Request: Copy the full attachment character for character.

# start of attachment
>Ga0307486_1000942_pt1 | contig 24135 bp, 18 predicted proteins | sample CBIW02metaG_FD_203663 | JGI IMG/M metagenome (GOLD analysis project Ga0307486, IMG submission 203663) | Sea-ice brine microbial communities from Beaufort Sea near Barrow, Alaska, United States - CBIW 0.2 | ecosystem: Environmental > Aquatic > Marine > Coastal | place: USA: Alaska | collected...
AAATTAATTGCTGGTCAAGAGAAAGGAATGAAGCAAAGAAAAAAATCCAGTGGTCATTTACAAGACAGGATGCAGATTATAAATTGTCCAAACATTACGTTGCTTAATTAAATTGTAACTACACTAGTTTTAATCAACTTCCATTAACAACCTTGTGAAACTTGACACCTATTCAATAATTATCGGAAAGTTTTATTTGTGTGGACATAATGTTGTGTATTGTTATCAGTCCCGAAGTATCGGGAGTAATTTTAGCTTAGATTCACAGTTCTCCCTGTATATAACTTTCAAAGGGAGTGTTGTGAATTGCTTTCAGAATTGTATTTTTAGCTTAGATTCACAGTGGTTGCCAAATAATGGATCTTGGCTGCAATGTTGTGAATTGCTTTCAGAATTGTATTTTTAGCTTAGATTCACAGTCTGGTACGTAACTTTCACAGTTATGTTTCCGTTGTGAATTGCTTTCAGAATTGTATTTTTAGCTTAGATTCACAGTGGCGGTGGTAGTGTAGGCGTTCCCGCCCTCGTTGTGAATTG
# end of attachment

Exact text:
>Ga0307486_1000942_pt1 | contig 24135 bp, 18 predicted proteins | sample CBIW02metaG_FD_203663 | JGI IMG/M metagenome (GOLD analysis project Ga0307486, IMG submission 203663) | Sea-ice brine microbial communities from Beaufort Sea near Barrow, Alaska, United States - CBIW 0.2 | ecosystem: Environmental > Aquatic > Marine > Coastal | place: USA: Alaska | collected...
AAATTAATTGCTGGTCAAGAGAAAGGAATGAAGCAAAGAAAAAAATCCAGTGGTCATTTACAAGACAGGATGCAGATTATAAATTGTCCAAACATTACGTTGCTTAATTAAATTGTAACTACACTAGTTTTAATCAACTTCCATTAACAACCTTGTGAAACTTGACACCTATTCAATAATTATCGGAAAGTTTTATTTGTGTGGACATAATGTTGTGTATTGTTATCAGTCCCGAAGTATCGGGAGTAATTTTAGCTTAGATTCACAGTTCTCCCTGTATATAACTTTCAAAGGGAGTGTTGTGAATTGCTTTCAGAATTGTATTTTTAGCTTAGATTCACAGTGGTTGCCAAATAATGGATCTTGGCTGCAATGTTGTGAATTGCTTTCAGAATTGTATTTTTAGCTTAGATTCACAGTCTGGTACGTAACTTTCACAGTTATGTTTCCGTTGTGAATTGCTTTCAGAATTGTATTTTTAGCTTAGATTCACAGTGGCGGTGGTAGTGTAGGCGTTCCCGCCCTCGTTGTGAATTG